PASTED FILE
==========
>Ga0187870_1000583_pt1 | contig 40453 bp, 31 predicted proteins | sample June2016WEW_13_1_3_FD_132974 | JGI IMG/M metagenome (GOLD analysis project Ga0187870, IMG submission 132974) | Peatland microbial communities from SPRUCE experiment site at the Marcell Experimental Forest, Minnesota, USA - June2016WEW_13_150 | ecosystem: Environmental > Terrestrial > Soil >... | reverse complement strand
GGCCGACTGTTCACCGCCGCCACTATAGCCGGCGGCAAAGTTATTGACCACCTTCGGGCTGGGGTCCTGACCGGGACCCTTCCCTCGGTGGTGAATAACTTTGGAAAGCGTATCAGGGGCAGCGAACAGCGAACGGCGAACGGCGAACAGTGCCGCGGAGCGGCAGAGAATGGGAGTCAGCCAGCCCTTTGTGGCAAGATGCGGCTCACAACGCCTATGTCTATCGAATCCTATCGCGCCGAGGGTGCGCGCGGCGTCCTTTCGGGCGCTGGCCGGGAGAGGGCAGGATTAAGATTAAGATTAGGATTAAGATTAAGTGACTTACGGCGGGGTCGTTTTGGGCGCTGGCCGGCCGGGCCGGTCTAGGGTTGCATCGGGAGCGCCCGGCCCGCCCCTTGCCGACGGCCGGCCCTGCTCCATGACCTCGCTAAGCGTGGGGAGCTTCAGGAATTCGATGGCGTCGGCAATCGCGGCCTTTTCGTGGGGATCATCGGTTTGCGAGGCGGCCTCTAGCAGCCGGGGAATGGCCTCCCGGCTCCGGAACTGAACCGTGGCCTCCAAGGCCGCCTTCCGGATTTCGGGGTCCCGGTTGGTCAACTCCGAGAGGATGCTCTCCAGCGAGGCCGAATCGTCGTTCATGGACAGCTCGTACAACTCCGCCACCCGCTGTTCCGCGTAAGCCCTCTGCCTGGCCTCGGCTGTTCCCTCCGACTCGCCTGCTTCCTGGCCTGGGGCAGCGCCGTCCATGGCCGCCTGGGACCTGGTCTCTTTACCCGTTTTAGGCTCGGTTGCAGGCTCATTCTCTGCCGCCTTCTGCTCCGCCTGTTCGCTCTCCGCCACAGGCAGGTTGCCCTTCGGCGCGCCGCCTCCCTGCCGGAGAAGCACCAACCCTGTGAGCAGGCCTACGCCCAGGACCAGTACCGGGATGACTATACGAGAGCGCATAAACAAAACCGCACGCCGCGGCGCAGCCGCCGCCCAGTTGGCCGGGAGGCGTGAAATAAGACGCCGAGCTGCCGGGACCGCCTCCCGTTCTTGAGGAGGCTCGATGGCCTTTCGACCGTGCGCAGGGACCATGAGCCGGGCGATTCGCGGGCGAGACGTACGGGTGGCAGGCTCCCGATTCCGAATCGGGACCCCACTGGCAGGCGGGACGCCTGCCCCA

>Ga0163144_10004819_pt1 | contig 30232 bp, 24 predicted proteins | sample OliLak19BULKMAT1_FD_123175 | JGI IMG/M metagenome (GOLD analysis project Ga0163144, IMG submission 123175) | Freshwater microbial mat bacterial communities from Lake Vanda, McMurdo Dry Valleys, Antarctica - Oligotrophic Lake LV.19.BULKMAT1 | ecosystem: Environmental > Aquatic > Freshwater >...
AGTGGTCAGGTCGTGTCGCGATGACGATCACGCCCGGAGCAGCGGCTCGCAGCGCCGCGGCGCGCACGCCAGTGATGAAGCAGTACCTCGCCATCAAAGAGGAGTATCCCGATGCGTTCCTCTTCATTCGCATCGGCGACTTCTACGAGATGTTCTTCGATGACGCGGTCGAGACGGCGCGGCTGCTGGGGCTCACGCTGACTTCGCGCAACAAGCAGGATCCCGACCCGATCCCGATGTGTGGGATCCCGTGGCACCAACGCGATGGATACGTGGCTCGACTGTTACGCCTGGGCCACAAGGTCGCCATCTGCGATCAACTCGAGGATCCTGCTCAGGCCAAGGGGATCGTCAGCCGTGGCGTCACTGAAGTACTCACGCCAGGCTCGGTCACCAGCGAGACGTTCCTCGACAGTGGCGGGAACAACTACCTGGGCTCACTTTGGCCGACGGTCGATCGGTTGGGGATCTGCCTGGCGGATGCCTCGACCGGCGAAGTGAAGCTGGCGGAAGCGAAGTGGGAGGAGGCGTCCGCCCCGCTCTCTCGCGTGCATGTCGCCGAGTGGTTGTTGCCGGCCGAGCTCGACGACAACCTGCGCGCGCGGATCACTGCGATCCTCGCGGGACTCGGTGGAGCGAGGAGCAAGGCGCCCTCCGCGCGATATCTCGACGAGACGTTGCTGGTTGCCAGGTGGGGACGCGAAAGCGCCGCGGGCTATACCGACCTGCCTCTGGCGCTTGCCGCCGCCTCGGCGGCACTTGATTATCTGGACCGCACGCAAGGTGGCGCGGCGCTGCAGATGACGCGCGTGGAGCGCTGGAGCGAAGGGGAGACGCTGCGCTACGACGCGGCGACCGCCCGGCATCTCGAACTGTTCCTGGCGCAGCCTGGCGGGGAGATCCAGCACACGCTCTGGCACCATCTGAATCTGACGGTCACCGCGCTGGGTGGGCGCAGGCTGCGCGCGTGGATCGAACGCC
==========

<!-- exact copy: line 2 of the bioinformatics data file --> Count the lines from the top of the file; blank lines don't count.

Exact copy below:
GGCCGACTGTTCACCGCCGCCACTATAGCCGGCGGCAAAGTTATTGACCACCTTCGGGCTGGGGTCCTGACCGGGACCCTTCCCTCGGTGGTGAATAACTTTGGAAAGCGTATCAGGGGCAGCGAACAGCGAACGGCGAACGGCGAACAGTGCCGCGGAGCGGCAGAGAATGGGAGTCAGCCAGCCCTTTGTGGCAAGATGCGGCTCACAACGCCTATGTCTATCGAATCCTATCGCGCCGAGGGTGCGCGCGGCGTCCTTTCGGGCGCTGGCCGGGAGAGGGCAGGATTAAGATTAAGATTAGGATTAAGATTAAGTGACTTACGGCGGGGTCGTTTTGGGCGCTGGCCGGCCGGGCCGGTCTAGGGTTGCATCGGGAGCGCCCGGCCCGCCCCTTGCCGACGGCCGGCCCTGCTCCATGACCTCGCTAAGCGTGGGGAGCTTCAGGAATTCGATGGCGTCGGCAATCGCGGCCTTTTCGTGGGGATCATCGGTTTGCGAGGCGGCCTCTAGCAGCCGGGGAATGGCCTCCCGGCTCCGGAACTGAACCGTGGCCTCCAAGGCCGCCTTCCGGATTTCGGGGTCCCGGTTGGTCAACTCCGAGAGGATGCTCTCCAGCGAGGCCGAATCGTCGTTCATGGACAGCTCGTACAACTCCGCCACCCGCTGTTCCGCGTAAGCCCTCTGCCTGGCCTCGGCTGTTCCCTCCGACTCGCCTGCTTCCTGGCCTGGGGCAGCGCCGTCCATGGCCGCCTGGGACCTGGTCTCTTTACCCGTTTTAGGCTCGGTTGCAGGCTCATTCTCTGCCGCCTTCTGCTCCGCCTGTTCGCTCTCCGCCACAGGCAGGTTGCCCTTCGGCGCGCCGCCTCCCTGCCGGAGAAGCACCAACCCTGTGAGCAGGCCTACGCCCAGGACCAGTACCGGGATGACTATACGAGAGCGCATAAACAAAACCGCACGCCGCGGCGCAGCCGCCGCCCAGTTGGCCGGGAGGCGTGAAATAAGACGCCGAGCTGCCGGGACCGCCTCCCGTTCTTGAGGAGGCTCGATGGCCTTTCGACCGTGCGCAGGGACCATGAGCCGGGCGATTCGCGGGCGAGACGTACGGGTGGCAGGCTCCCGATTCCGAATCGGGACCCCACTGGCAGGCGGGACGCCTGCCCCA